The Titan’s Curse by Rick Riordan
5 stars – one of my favourites!
Book three of the Percy Jackson and the Olympians series. This book is another high one on my list. I could read this one just on its own—you know without the rest of the series. I love it!
No read dates available.
The True Meaning of Strength
Now along with Thalia, daughter of Zeus, Percy goes on a mission to help Grover escort a few new demigods to camp, but along the way, they’re attacked by a powerful monster—because a demigod mission isn’t complete without everything going terribly wrong. They’re saved by a group of monster hunters, but not before one of them is kidnapped and a dastardly bit of information is shared about the stirring of monsters. What’s more, with the winter solstice and Thalia’s sixteenth birthday coming up, the gods must decide her fate—whether she may live to fulfill the prophecy or be destroyed. However, the gods can’t make a decision without all twelve of them present, and thus Percy and the others must embark on a quest to rescue the goddess trapped by Luke and his mysterious new ally… If only Percy was invited.
This book, unlike all the other books in the series, takes place in the winter, which really confused me as a kid because I couldn’t figure out how Percy went from twelve to sixteen in five books. I always thought five books meant five years. Nope! It’s because the third book takes place only a few months after the second, and the fourth a few months after the third.
Percy is still thirteen years old in this book, and his cousin Thalia, daughter of Zeus, is fifteen. Therefore, she’s the new child of the prophecy—which was exactly Luke’s plan from book two. Throughout the book, Luke, who was once very close with Thalia, is trying to turn her to his side so that she may help him destroy the gods, but he certainly has a strange way of going about it. Thalia in turn is a headstrong new character who I took a liking to early—she’s an excellent mirror to Percy, and she brings out some of his insecurities; she inadvertently pushes him to prove himself.
Some other new characters introduced in this book as well are the Olympians Artemis and Apollo, as well as Nico di Angelo, a new camper with a heart of gold and an unnamed godly parent. I name these characters specifically because I’m posting this review on the last day of Pride Month and these characters are all part of the LGBTQ+ community, so I want to celebrate them. Spoiler alert—sorry, not sorry. (Artemis is aroace, Apollo is bi, and Nico is gay.)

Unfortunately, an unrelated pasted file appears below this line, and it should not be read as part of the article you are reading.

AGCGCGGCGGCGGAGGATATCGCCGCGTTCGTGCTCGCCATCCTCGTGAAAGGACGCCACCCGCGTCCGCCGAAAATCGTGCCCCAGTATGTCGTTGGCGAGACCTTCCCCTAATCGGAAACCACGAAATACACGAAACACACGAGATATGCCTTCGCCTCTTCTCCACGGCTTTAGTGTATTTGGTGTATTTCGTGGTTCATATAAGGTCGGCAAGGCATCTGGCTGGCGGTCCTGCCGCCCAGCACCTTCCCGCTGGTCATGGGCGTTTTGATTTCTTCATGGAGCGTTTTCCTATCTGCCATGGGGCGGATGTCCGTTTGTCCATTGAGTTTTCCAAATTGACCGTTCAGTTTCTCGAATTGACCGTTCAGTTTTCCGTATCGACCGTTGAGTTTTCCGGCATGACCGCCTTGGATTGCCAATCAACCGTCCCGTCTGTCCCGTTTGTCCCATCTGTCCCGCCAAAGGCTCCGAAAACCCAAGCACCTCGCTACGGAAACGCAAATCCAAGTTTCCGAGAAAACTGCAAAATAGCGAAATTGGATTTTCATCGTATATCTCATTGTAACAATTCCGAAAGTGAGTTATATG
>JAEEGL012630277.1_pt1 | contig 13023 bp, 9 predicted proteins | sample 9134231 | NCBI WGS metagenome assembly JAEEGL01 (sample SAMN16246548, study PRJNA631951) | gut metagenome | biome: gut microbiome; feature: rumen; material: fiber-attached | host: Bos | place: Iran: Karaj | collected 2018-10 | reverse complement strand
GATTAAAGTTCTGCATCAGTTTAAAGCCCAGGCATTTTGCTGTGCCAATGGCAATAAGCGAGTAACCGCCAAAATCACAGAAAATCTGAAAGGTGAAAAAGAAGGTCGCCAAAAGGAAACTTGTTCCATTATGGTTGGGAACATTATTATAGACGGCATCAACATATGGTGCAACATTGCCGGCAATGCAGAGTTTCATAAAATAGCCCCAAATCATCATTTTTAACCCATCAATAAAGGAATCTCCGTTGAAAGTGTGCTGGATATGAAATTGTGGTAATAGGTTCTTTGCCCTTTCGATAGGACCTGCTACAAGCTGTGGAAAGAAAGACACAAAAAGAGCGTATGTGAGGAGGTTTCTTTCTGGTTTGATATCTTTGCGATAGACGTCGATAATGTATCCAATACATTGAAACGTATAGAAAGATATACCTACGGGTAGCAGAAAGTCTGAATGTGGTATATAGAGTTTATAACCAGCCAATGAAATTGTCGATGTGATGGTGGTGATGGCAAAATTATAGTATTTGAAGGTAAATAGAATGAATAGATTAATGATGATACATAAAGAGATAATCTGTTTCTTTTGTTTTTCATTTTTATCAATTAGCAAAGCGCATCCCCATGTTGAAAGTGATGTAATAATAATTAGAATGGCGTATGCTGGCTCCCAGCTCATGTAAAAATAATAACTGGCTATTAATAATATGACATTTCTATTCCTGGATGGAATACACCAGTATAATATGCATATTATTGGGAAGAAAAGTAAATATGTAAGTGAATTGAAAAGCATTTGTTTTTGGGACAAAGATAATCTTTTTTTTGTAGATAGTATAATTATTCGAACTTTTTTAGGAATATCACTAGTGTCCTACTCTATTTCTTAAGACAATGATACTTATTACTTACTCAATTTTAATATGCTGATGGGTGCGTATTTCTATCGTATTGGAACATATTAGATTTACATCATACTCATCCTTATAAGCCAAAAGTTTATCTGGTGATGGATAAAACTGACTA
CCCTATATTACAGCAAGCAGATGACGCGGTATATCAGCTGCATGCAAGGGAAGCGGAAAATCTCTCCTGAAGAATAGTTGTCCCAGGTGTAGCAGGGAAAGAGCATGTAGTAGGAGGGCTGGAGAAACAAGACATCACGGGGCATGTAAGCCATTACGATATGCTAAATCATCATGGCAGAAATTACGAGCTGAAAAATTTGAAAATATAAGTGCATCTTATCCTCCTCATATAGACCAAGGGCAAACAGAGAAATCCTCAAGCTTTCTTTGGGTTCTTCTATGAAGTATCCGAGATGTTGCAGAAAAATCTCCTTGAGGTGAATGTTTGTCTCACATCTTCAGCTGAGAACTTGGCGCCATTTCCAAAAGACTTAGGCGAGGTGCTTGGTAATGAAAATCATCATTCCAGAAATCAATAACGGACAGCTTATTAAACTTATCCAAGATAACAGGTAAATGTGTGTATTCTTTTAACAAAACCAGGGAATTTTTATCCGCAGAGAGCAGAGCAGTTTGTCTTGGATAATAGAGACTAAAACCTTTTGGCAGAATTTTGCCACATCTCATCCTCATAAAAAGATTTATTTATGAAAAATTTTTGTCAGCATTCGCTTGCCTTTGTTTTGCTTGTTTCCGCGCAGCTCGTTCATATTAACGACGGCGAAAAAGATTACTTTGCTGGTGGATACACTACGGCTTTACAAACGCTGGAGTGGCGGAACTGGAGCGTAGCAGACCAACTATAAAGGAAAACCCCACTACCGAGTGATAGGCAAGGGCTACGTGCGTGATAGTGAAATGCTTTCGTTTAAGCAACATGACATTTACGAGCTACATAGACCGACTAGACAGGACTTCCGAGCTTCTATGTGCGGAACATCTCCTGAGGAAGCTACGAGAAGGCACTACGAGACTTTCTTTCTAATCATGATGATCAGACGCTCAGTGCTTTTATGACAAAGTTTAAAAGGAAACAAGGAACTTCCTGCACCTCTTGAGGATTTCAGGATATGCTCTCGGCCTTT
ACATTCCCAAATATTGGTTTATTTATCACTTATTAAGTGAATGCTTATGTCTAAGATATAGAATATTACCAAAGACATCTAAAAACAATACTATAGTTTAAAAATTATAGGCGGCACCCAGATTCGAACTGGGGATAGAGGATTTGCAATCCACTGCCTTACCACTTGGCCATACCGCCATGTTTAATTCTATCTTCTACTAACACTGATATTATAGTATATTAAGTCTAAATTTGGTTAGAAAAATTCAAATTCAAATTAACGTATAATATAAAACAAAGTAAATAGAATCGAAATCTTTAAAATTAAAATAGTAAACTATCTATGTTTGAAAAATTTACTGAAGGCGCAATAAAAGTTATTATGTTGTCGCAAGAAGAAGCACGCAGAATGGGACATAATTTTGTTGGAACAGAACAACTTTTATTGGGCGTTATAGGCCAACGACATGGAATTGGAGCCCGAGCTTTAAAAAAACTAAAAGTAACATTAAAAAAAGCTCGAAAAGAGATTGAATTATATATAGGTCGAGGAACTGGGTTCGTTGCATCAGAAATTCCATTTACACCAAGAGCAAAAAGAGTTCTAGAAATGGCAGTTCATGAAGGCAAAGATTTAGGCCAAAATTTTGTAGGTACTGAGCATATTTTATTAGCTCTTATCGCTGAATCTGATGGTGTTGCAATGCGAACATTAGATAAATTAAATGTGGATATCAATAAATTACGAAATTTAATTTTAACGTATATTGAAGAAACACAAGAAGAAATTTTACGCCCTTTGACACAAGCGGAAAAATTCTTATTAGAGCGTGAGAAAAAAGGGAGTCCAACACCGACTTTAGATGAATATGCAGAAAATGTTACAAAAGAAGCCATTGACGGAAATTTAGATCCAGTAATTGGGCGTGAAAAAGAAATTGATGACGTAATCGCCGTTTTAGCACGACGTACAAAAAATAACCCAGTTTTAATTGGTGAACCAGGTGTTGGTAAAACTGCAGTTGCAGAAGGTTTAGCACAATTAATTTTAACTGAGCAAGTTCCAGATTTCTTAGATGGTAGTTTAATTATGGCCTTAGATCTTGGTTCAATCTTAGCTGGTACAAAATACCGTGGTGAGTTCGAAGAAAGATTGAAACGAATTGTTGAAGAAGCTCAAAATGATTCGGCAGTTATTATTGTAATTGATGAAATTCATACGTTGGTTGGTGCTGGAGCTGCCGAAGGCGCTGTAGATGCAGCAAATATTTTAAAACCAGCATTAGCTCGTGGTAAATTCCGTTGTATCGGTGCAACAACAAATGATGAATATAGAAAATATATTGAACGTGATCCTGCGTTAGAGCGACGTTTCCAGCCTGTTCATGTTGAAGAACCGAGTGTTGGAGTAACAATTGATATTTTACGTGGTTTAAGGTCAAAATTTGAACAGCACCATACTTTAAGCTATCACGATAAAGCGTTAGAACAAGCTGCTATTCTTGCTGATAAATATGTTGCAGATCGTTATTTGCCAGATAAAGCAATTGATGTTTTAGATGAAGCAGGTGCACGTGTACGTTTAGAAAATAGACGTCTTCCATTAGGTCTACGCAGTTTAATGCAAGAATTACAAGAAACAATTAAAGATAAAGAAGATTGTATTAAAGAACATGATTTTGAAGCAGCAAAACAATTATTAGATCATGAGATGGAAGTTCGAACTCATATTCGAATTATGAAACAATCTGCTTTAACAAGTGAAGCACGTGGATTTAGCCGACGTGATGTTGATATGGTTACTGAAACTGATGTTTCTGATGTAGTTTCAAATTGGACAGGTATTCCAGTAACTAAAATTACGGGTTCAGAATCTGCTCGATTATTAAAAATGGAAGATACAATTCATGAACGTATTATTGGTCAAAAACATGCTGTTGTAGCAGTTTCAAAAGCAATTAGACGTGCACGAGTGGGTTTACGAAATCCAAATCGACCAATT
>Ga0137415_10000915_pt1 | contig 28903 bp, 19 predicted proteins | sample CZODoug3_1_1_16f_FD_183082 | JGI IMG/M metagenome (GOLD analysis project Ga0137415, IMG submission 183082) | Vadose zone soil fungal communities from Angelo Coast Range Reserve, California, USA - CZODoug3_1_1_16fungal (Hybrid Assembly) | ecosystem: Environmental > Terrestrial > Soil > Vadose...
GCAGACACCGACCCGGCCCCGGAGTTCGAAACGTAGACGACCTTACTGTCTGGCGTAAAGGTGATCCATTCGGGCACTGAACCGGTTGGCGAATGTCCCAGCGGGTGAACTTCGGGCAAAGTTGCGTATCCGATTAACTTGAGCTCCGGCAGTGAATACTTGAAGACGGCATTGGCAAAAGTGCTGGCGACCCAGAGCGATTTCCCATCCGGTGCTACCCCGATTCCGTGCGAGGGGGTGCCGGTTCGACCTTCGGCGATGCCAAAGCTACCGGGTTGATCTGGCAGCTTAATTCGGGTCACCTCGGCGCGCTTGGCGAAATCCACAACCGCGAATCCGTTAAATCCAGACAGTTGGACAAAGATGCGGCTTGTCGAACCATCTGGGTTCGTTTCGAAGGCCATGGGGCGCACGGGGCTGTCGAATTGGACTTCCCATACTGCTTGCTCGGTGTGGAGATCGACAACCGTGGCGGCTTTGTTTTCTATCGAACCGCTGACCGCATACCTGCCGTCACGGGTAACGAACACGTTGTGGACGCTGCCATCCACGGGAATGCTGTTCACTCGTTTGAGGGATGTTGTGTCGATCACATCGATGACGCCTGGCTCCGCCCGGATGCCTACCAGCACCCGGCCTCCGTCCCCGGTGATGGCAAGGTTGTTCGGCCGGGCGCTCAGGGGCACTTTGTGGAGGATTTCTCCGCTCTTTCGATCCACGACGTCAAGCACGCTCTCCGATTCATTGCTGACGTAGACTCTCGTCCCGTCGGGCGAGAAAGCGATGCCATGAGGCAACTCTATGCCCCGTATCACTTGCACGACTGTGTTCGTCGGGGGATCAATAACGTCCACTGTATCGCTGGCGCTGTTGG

Nico also has an older sister named Bianca, and she is such an underappreciated character in my opinion. We don’t get to see her as much as I would’ve liked. Artemis, Goddess of the Hunt, is one of my favourite characters of the whole series, and I admit that as a child I really looked up to her as a character—which I understand better now because my own sexuality somewhat mirrors hers. She is a strong female character, and while she is a bit stubborn, bullheaded, and the like, by the end of the book, she comes to respect Percy, and I love the character growth there.
In this book we also get to know Blackjack, the Pegasus that Percy freed from Luke’s yacht at the end of the last book, though, to be forewarned, Blackjack is now a stallion instead of a are as originally described in Sea of Monsters. I’m completely fine with this change because he has such a personality—he easily steals the show in this book for his witty comments alone!
Yet again, Uncle Rick is a master author in this book. He really takes you into the mind of Percy, and his action sequences are always riveting and entertaining. The re-readability of this book—to me—speaks highly of his fun and comedic style. Percy may be a hero, but he’s still a bit of a dork and kind of a klutz and so hilariously funny and lame at the same time. This book also birthed the best dam joke of the fandom (if you get it, you get it).
I liked the mystery Uncle Rick is able to spin into his stories as well. There’s always some sort of twist coming at the end that you don’t expect. In book one, it was about Luke being the traitor; book two had Thalia come back to life; now in book three—well, that would be spoiling it for you. Throughout the book, there are scenes in which you wonder “how does this end?” or “how will they get out of this one?” and Percy delivers. His creativity and ingenuity save them all more than once as they face threat after threat along the way to the titans’ mountain where the sky meets the earth.
My absolute favourite part of the book is near the end, in a scene where Percy has a tough decision to make. Throughout the book, he’s been jealous of Thalia because ever since she came back, she’s been the one in charge, the one people look to for guidance. In this scene, Percy has the chance to fight the big bad guy and prove himself, or he can admit that he isn’t strong enough to face the enemy yet and leave it to someone more qualified. I think his decision really speaks to his character and how far he has come from book one and where he will get to by book five (and beyond).
Overall, this was an enjoyable read—honestly one of my favourite books of all time. I recommend this book obviously to people who read the first two. It’s a great story about hard sacrifices, overcoming insecurity, and human decency.
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